Ties that Bind - Caring for a native resource at Heart K
But when Terri started spending time on the Heart K Ranch and getting to know Maidu community member and Heart K native, Trina Cunningham, she got really excited about conserving Heart K's native plants not only for land health, wildlife habitat and pollinator forage, but also as important cultural resources for traditional foods, medicines, and basketry materials.
Since that time, Terri has become an invaluable community partner in helping the Feather River Land Trust manage and restore the 900-acre Heart K Ranch. From leading native plantings with teachers at Learning Landscapes workshops, to co-leading our Heart K Forest Health Project with the Feather River Resource Conservation District, to leading volunteer workdays, to being a valuable partner in FRLT's Maidu Stewardship Partnership, Terri has come to know and become a champion for many native plants at the Heart K.
Terri learned from Trina that Indian Hemp is an important traditional plant source for cordage (rope) for many native peoples, including the Mountain Maidu. In addition, the plant is a very important early summer source of nectar and pollen for native bees, butterflies, and other pollinators.
Heart K has a large patch of Indian Hemp that Trina's family and ancestors have gathered from for generations, but it was starting to encroach into the orchard. So Terri looked for a solution to not only maintain a healthy patch for the Maidu family to manage, but to also remove some encroaching plants and to potentially share a valuable resource in other parts of the Feather River Watershed.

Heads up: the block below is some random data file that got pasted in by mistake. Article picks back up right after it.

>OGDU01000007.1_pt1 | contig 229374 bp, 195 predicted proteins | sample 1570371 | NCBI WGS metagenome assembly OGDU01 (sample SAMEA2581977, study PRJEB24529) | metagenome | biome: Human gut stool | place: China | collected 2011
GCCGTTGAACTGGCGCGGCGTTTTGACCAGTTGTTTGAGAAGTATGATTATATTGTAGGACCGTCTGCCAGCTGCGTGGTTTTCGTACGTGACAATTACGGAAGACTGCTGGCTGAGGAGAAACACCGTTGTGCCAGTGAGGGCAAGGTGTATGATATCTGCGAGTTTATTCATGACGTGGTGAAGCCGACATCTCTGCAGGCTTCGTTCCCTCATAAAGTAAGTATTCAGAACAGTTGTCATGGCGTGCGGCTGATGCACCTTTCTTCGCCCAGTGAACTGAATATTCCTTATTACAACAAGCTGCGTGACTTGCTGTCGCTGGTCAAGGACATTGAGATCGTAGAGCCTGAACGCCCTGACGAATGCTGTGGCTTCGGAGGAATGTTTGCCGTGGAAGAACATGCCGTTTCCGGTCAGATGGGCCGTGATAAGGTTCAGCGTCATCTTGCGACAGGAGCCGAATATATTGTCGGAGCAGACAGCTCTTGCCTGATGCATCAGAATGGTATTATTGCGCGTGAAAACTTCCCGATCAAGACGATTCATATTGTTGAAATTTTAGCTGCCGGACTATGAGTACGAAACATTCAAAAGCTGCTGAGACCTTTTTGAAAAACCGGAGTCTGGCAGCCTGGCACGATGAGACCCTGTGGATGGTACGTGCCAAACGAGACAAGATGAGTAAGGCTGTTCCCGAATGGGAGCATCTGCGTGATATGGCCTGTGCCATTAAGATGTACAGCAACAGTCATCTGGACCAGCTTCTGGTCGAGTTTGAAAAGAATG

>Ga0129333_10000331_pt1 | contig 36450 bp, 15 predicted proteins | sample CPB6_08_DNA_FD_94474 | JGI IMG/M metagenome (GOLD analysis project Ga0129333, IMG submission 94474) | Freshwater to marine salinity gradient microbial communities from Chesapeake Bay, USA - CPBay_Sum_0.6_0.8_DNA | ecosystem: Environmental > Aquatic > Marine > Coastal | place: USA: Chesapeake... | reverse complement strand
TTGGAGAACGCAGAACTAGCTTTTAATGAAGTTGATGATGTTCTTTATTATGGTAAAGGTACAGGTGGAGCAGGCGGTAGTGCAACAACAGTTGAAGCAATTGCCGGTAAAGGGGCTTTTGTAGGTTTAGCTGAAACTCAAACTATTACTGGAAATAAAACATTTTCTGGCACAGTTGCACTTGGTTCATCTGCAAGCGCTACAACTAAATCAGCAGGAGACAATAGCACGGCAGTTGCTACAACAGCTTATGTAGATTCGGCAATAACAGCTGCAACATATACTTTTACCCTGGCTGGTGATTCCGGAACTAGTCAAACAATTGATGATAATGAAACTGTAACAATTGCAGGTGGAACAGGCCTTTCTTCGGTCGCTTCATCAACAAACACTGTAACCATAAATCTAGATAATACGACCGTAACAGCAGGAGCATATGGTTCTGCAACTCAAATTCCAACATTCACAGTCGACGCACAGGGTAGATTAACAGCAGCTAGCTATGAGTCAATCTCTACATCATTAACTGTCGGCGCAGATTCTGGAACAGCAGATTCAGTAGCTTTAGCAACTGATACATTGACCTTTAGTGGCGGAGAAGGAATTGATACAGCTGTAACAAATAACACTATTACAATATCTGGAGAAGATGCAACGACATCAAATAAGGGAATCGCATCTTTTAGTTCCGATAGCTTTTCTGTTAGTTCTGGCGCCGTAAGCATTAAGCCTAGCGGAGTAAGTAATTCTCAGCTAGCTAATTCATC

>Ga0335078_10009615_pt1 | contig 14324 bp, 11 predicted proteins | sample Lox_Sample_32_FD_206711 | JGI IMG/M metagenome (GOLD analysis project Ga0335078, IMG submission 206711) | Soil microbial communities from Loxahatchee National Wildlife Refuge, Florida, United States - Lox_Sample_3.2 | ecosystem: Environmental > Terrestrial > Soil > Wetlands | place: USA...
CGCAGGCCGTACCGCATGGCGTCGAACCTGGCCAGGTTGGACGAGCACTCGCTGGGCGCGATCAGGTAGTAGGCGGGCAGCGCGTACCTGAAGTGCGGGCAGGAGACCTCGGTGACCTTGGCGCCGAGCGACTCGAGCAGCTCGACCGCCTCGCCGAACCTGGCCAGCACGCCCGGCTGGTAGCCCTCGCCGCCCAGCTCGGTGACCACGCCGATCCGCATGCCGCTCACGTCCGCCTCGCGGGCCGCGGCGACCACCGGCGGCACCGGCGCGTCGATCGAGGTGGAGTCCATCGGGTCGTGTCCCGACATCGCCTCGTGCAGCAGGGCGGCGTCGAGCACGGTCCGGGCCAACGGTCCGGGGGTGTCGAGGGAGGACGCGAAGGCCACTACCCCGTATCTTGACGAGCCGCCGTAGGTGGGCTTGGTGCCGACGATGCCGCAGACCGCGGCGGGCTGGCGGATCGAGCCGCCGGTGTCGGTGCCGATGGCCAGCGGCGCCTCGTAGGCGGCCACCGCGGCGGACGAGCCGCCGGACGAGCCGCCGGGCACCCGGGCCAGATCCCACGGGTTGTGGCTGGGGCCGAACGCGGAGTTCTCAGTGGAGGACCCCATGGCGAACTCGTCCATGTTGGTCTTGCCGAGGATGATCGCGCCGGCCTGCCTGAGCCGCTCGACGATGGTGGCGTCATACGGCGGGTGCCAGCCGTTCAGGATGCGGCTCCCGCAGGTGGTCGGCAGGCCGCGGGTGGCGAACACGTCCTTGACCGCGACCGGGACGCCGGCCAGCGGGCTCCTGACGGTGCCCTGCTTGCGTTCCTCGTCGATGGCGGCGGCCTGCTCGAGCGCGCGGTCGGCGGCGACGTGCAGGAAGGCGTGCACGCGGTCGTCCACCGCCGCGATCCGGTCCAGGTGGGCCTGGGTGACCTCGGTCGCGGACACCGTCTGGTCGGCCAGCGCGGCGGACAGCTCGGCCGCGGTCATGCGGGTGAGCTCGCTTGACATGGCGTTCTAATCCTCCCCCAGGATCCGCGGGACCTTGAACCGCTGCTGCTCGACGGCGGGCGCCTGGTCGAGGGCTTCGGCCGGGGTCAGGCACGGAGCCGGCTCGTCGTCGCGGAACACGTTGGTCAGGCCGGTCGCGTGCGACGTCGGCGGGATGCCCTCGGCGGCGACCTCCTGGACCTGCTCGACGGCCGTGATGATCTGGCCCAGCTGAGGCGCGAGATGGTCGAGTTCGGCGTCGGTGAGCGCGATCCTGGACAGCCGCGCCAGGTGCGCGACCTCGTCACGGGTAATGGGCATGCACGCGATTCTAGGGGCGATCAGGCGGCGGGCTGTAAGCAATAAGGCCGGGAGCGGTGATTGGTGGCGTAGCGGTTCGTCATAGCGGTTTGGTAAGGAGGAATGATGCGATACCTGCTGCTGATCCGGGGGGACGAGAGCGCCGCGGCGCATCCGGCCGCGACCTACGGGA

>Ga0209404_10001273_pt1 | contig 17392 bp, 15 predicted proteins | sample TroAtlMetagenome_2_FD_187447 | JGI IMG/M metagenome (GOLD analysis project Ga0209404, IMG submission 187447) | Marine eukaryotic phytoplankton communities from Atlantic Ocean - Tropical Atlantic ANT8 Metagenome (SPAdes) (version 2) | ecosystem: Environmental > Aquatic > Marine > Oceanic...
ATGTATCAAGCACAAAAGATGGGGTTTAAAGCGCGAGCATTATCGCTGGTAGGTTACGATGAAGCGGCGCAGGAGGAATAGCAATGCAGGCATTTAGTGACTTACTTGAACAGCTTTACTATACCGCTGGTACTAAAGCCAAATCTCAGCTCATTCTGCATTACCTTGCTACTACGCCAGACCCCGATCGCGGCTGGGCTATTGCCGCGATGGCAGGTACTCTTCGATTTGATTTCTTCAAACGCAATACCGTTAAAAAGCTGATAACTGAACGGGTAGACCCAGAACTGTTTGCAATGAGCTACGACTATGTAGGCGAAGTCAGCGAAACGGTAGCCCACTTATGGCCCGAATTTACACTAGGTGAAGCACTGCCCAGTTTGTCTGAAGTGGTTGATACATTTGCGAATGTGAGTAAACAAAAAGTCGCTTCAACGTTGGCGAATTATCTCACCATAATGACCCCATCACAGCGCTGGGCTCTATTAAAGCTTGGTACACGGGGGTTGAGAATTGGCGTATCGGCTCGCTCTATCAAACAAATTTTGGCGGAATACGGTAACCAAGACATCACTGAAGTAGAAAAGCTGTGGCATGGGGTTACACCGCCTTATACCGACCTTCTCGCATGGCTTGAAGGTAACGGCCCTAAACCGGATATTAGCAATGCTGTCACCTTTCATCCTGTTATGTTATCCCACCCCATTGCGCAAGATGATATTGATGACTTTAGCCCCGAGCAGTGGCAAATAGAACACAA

Because Indian Hemp is important culturally to the Maidu, the group got excited about the possibility of transplanting some of the Heart K's Indian Hemp to this site to not only restore the land, but also to help restore Maidu youth's relationship to land and cultural resources.
So Terri, who also teaches at Feather River College, invited her Native Plants Workshop students and FRLT volunteers out to the Heart K. They learned about making cordage and other traditional uses of Indian Hemp. They dug up Indian Hemp plants for propogation. The idea is that these will then be propogated at the FRC native plants greenhouse, and transplanted with the youth on the Crescent Mills site.
What do we like about this project? It helps manage a valuable cultural and biological resource at the Heart K Ranch. It creates the opportunity to share an important cultural resource with Maidu youth while it restores impacted land. And it is an innovative way to nurture the relationship between land and diverse people -- from Maidu youth to college students to community volunteers -- creating ties that can last a lifetime.